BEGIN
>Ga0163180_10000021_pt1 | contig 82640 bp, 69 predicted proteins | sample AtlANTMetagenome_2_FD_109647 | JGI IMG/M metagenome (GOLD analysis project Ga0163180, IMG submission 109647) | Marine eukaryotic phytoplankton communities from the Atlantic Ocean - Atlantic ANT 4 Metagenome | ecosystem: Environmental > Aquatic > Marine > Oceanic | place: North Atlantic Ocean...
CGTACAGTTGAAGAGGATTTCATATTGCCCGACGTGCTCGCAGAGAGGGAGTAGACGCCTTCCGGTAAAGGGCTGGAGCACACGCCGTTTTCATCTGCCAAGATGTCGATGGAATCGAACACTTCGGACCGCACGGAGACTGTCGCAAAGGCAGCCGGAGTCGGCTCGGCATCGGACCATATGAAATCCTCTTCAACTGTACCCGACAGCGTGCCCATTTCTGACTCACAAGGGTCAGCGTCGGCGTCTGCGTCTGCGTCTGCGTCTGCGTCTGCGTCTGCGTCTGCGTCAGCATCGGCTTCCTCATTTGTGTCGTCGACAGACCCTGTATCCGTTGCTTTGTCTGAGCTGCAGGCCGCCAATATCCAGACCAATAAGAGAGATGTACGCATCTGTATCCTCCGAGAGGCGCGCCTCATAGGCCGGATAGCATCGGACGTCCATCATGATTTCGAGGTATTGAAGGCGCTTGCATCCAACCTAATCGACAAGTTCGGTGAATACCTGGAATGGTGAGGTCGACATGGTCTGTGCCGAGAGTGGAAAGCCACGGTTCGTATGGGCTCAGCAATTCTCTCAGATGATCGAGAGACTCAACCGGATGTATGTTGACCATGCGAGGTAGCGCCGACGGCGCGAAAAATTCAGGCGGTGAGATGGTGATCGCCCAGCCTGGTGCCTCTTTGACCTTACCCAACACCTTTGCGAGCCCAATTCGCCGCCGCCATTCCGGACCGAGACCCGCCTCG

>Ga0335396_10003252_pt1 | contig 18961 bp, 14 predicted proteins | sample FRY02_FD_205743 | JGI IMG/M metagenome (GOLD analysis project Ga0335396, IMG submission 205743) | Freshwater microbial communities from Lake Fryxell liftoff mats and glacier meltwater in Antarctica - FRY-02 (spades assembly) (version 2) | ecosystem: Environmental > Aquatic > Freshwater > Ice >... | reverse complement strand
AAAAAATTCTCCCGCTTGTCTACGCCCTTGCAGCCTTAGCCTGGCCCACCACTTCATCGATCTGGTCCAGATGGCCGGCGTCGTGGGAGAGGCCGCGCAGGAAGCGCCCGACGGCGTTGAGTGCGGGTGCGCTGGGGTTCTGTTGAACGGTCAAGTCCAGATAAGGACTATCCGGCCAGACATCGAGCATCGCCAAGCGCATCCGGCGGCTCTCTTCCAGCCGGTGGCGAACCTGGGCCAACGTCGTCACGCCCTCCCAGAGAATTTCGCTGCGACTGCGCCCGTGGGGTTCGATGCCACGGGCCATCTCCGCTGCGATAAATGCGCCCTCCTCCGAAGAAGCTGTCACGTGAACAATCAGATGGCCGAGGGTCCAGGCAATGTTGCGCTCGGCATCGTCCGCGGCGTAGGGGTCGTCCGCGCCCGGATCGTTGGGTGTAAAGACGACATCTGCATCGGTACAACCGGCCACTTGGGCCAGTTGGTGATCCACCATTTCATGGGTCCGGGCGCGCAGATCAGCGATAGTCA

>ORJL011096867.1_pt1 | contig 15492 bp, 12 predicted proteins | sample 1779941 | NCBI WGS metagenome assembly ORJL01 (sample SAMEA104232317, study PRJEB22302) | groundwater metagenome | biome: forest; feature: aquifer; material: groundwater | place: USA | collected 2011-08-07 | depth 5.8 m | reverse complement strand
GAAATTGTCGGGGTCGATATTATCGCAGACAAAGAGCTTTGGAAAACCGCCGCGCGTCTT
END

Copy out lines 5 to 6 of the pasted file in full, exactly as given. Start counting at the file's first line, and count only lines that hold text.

>ORJL011096867.1_pt1 | contig 15492 bp, 12 predicted proteins | sample 1779941 | NCBI WGS metagenome assembly ORJL01 (sample SAMEA104232317, study PRJEB22302) | groundwater metagenome | biome: forest; feature: aquifer; material: groundwater | place: USA | collected 2011-08-07 | depth 5.8 m | reverse complement strand
GAAATTGTCGGGGTCGATATTATCGCAGACAAAGAGCTTTGGAAAACCGCCGCGCGTCTT